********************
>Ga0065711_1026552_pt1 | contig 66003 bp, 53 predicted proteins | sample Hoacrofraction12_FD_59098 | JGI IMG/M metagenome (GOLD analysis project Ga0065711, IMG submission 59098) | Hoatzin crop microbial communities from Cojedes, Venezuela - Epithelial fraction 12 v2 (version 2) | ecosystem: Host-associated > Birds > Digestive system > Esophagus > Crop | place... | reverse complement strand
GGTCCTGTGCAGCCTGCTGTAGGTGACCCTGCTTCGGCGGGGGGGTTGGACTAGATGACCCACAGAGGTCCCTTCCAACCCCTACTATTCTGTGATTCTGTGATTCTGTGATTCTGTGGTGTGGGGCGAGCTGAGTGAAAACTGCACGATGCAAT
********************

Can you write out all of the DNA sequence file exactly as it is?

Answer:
>Ga0065711_1026552_pt1 | contig 66003 bp, 53 predicted proteins | sample Hoacrofraction12_FD_59098 | JGI IMG/M metagenome (GOLD analysis project Ga0065711, IMG submission 59098) | Hoatzin crop microbial communities from Cojedes, Venezuela - Epithelial fraction 12 v2 (version 2) | ecosystem: Host-associated > Birds > Digestive system > Esophagus > Crop | place... | reverse complement strand
GGTCCTGTGCAGCCTGCTGTAGGTGACCCTGCTTCGGCGGGGGGGTTGGACTAGATGACCCACAGAGGTCCCTTCCAACCCCTACTATTCTGTGATTCTGTGATTCTGTGATTCTGTGGTGTGGGGCGAGCTGAGTGAAAACTGCACGATGCAAT